Now hang on, that's something different. If people criticize Israel for something it does, that is not to criticize Judaism, only the policy of its government. We can criticize Norway and Japan for their dishonest "scientific whaling", but that's not a criticism of Lutherism or Shinto. So why can't Bush or anyone else criticize Muslim countries, when they are out of line? After all, you don't have to look far for things to criticize. Syria, delivering car bombs to "disobedient" politicians in other countries. Iran, threatening to wipe another country off the map. Saudi Arabia, where do we start? Since when did being a Muslim country grant some immunity from criticism? So where is Prince Charles coming from?
Perhaps the following gives a clue:Prince Charles, who is about to embark on his first official foreign tour since his marriage to the Duchess of Cornwall, wants Americans - including Mr Bush - to share his fondness for Islam. He has agreed to attend a seminar on religions at Georgetown University, Washington, on Thursday: the only event where he will not be accompanied by the Duchess.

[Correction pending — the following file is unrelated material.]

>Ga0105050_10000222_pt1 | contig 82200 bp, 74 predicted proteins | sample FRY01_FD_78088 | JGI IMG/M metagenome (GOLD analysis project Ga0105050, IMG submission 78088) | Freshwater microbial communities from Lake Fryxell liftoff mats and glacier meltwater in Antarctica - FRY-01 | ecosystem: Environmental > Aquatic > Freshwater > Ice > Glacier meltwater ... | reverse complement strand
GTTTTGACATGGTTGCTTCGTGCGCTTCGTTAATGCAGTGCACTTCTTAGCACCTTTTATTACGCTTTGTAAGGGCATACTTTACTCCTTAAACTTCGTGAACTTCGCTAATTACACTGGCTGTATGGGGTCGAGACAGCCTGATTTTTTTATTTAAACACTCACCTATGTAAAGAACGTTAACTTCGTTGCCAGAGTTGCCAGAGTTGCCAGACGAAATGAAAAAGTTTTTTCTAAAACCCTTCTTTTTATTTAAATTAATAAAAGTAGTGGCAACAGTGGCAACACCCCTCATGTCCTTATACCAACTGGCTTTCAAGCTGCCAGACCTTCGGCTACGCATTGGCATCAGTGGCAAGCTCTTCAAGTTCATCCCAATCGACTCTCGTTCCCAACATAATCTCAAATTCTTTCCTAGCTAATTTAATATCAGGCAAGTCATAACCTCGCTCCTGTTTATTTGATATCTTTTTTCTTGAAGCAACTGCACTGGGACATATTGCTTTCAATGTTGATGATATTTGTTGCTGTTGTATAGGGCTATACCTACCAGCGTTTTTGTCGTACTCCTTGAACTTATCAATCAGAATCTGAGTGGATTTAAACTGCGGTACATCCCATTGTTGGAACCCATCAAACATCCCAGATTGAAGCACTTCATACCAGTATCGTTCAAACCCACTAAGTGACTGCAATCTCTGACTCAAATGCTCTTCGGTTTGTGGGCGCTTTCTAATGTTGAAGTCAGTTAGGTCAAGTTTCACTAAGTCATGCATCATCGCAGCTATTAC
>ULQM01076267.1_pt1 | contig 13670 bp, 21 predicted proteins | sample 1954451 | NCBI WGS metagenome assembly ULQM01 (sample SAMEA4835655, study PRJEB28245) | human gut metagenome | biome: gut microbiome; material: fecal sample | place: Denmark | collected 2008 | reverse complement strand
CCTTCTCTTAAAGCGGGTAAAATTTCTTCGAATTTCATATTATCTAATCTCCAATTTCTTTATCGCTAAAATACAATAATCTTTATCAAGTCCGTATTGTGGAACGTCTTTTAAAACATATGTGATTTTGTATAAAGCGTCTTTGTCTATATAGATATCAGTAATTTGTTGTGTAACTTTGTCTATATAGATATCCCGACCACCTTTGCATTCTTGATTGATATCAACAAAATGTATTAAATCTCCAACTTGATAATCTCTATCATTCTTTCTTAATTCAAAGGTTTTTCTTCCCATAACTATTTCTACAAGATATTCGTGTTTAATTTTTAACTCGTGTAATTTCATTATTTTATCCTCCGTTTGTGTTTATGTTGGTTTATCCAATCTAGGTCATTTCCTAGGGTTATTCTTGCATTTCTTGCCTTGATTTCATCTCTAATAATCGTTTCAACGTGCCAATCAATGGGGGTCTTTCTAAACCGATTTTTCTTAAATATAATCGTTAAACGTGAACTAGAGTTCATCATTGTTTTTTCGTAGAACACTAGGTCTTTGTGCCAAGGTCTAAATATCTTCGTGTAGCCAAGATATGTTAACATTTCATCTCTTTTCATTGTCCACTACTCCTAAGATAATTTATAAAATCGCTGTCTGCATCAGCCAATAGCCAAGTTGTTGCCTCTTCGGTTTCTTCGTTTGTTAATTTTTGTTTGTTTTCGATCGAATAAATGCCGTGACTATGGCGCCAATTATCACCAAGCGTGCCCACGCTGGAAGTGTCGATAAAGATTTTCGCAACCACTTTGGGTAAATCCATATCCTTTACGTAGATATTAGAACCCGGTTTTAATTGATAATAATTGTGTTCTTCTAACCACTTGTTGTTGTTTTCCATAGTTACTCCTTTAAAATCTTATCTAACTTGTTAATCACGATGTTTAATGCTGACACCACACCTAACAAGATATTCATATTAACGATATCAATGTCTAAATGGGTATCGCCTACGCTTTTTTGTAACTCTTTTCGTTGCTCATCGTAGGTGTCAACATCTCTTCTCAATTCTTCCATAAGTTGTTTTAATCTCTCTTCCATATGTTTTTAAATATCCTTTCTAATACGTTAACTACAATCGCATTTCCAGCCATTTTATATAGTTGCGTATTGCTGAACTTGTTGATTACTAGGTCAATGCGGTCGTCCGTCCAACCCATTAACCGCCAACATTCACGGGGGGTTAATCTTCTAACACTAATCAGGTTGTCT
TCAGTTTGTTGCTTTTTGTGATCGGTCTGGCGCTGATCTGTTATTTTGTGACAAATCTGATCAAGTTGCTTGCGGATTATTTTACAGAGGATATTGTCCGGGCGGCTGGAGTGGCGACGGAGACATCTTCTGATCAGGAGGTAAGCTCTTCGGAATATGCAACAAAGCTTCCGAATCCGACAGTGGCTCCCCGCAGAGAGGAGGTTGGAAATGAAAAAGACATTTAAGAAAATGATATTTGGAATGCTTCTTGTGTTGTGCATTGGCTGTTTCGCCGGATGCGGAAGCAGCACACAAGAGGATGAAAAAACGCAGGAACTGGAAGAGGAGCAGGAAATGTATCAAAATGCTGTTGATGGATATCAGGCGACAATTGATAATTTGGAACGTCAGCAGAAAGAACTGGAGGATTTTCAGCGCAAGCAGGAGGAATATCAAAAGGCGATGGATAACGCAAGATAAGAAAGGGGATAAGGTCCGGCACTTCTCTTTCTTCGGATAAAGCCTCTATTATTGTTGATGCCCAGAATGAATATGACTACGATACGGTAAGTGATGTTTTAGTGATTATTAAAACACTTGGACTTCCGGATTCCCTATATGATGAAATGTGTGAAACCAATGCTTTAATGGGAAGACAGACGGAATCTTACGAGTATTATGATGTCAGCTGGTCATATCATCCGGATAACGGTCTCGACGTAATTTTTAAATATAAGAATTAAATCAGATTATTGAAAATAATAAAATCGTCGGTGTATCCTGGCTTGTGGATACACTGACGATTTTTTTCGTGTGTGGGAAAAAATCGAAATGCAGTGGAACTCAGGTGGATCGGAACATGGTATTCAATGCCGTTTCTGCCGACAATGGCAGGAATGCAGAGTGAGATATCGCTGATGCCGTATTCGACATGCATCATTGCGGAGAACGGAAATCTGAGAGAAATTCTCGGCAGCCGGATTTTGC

Brave guy. You won't find many non-Muslims expressing a fondness for Islam these days. But perhaps it's time to take out and dust down those old persistent rumors.
From the London Evening Standard, Oct. 15, 1996, quoted hereThe idea of the Prince of Wales lugging around a prayer mat and turning to face Mecca five times a day sounds a tad unlikely - but, then again, so did confessing to adultery on prime-time television a couple of years ago. So perhaps no one should be shocked by the suggestion in a forthcoming book that Prince Charles has converted to Islam.
Or another quote from the same articleThis claim was put forward by no less a personage than the grand mufti of Cyprus: "Did you know that Prince Charles has converted to Islam. Yes, yes. He is a Muslim. I can't say more. But it happened in Turkey. Oh, yes, he converted all right. When you get home check on how often he travels to Turkey. You'll find that your future king is a Muslim." "Nonsense," replied a Buckingham Palace spokesman, denying Charles's supposed conversion.
Tittle-tattle? Perhaps. But all this was pre-1991, when Islam wasn't so vilified, so there would have been other better weapons in those days if someone wanted to "get" Charles. There's more.The future Charles III has made several strong public statements endorsing Islam as the solution to the spiritual and cultural ills of Britain and the West. His public advocacy of Islam appears to go back to 1989, when Ayatollah Ruhollah Khomeini issued an edict (fatwa) against Salman Rushdie, a British citizen, for blaspheming the Prophet Muhammad in his novel The Satanic Verses. Rather than defend Rushdie's freedom of speech, Charles reacted to the death decree by reflecting on the positive features that Islam has to offer the spiritually empty lives of his countrymen.